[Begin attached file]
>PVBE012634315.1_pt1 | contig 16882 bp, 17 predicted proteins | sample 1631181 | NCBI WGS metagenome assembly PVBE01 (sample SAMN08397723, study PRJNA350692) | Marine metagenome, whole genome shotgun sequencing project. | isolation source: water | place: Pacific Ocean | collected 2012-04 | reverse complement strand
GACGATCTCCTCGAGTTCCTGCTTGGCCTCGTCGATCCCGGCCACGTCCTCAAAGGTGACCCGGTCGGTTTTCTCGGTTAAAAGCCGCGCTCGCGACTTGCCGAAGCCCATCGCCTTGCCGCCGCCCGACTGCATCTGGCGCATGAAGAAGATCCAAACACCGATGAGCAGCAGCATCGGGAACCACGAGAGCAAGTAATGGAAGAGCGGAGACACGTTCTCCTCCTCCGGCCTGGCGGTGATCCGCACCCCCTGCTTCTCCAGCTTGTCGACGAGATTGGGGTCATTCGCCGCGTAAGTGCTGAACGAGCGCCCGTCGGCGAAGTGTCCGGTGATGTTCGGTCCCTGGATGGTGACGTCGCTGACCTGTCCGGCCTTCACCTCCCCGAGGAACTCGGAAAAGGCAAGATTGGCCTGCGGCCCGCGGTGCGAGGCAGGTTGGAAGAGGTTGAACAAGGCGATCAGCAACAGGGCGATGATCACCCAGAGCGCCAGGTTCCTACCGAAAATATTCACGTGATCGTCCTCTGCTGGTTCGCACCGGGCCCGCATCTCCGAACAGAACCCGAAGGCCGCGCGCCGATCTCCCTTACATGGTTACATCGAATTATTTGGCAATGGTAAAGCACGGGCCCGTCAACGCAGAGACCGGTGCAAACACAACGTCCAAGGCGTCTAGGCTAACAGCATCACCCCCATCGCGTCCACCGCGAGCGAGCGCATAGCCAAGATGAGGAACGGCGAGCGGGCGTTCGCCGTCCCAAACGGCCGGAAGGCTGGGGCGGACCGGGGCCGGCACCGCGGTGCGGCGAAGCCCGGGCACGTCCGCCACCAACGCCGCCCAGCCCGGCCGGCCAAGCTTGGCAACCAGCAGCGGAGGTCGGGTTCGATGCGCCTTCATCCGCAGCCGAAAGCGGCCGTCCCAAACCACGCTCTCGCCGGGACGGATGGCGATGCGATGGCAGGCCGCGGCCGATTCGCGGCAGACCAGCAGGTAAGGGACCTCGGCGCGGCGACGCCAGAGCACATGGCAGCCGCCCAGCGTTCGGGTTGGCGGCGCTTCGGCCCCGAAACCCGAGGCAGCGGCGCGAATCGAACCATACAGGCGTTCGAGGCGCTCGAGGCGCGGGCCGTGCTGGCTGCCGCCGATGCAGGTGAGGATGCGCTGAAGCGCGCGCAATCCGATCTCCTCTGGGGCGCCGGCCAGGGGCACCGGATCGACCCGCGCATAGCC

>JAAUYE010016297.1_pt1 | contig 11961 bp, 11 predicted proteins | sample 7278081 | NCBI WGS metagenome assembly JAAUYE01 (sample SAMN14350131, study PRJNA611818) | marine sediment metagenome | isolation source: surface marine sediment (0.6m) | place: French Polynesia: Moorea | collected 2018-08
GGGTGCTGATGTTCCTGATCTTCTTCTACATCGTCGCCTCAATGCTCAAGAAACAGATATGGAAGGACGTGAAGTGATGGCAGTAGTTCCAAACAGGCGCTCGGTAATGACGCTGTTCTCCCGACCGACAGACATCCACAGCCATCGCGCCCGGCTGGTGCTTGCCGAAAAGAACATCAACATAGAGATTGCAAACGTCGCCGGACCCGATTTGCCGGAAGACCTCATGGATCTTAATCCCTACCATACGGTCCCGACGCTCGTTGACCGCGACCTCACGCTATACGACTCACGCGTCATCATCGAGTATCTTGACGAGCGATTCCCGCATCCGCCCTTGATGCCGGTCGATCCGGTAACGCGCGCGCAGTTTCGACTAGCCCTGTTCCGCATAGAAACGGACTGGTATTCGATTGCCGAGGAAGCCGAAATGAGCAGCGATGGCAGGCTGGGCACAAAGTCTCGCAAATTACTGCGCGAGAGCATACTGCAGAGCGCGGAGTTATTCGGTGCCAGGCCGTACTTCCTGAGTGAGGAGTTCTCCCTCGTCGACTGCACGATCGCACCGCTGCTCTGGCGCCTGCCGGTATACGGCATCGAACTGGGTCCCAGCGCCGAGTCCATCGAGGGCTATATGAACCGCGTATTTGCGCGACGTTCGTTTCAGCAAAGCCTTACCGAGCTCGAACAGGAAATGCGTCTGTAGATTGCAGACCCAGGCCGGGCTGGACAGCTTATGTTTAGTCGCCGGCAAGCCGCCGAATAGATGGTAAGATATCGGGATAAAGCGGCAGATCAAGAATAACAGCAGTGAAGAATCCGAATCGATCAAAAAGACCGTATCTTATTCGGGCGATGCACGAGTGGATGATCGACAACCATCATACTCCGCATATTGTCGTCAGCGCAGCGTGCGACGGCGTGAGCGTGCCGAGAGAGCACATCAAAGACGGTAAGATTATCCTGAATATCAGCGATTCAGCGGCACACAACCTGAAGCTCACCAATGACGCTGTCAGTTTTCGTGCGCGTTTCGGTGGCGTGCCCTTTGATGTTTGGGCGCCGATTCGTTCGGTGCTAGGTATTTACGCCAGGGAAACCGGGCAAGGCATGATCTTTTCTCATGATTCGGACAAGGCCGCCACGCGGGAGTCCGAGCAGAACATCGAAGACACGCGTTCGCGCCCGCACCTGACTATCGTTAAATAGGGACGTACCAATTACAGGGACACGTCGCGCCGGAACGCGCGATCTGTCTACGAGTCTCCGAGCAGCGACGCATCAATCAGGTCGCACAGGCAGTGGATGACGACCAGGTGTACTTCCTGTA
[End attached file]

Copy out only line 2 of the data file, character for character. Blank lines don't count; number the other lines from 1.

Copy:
GACGATCTCCTCGAGTTCCTGCTTGGCCTCGTCGATCCCGGCCACGTCCTCAAAGGTGACCCGGTCGGTTTTCTCGGTTAAAAGCCGCGCTCGCGACTTGCCGAAGCCCATCGCCTTGCCGCCGCCCGACTGCATCTGGCGCATGAAGAAGATCCAAACACCGATGAGCAGCAGCATCGGGAACCACGAGAGCAAGTAATGGAAGAGCGGAGACACGTTCTCCTCCTCCGGCCTGGCGGTGATCCGCACCCCCTGCTTCTCCAGCTTGTCGACGAGATTGGGGTCATTCGCCGCGTAAGTGCTGAACGAGCGCCCGTCGGCGAAGTGTCCGGTGATGTTCGGTCCCTGGATGGTGACGTCGCTGACCTGTCCGGCCTTCACCTCCCCGAGGAACTCGGAAAAGGCAAGATTGGCCTGCGGCCCGCGGTGCGAGGCAGGTTGGAAGAGGTTGAACAAGGCGATCAGCAACAGGGCGATGATCACCCAGAGCGCCAGGTTCCTACCGAAAATATTCACGTGATCGTCCTCTGCTGGTTCGCACCGGGCCCGCATCTCCGAACAGAACCCGAAGGCCGCGCGCCGATCTCCCTTACATGGTTACATCGAATTATTTGGCAATGGTAAAGCACGGGCCCGTCAACGCAGAGACCGGTGCAAACACAACGTCCAAGGCGTCTAGGCTAACAGCATCACCCCCATCGCGTCCACCGCGAGCGAGCGCATAGCCAAGATGAGGAACGGCGAGCGGGCGTTCGCCGTCCCAAACGGCCGGAAGGCTGGGGCGGACCGGGGCCGGCACCGCGGTGCGGCGAAGCCCGGGCACGTCCGCCACCAACGCCGCCCAGCCCGGCCGGCCAAGCTTGGCAACCAGCAGCGGAGGTCGGGTTCGATGCGCCTTCATCCGCAGCCGAAAGCGGCCGTCCCAAACCACGCTCTCGCCGGGACGGATGGCGATGCGATGGCAGGCCGCGGCCGATTCGCGGCAGACCAGCAGGTAAGGGACCTCGGCGCGGCGACGCCAGAGCACATGGCAGCCGCCCAGCGTTCGGGTTGGCGGCGCTTCGGCCCCGAAACCCGAGGCAGCGGCGCGAATCGAACCATACAGGCGTTCGAGGCGCTCGAGGCGCGGGCCGTGCTGGCTGCCGCCGATGCAGGTGAGGATGCGCTGAAGCGCGCGCAATCCGATCTCCTCTGGGGCGCCGGCCAGGGGCACCGGATCGACCCGCGCATAGCC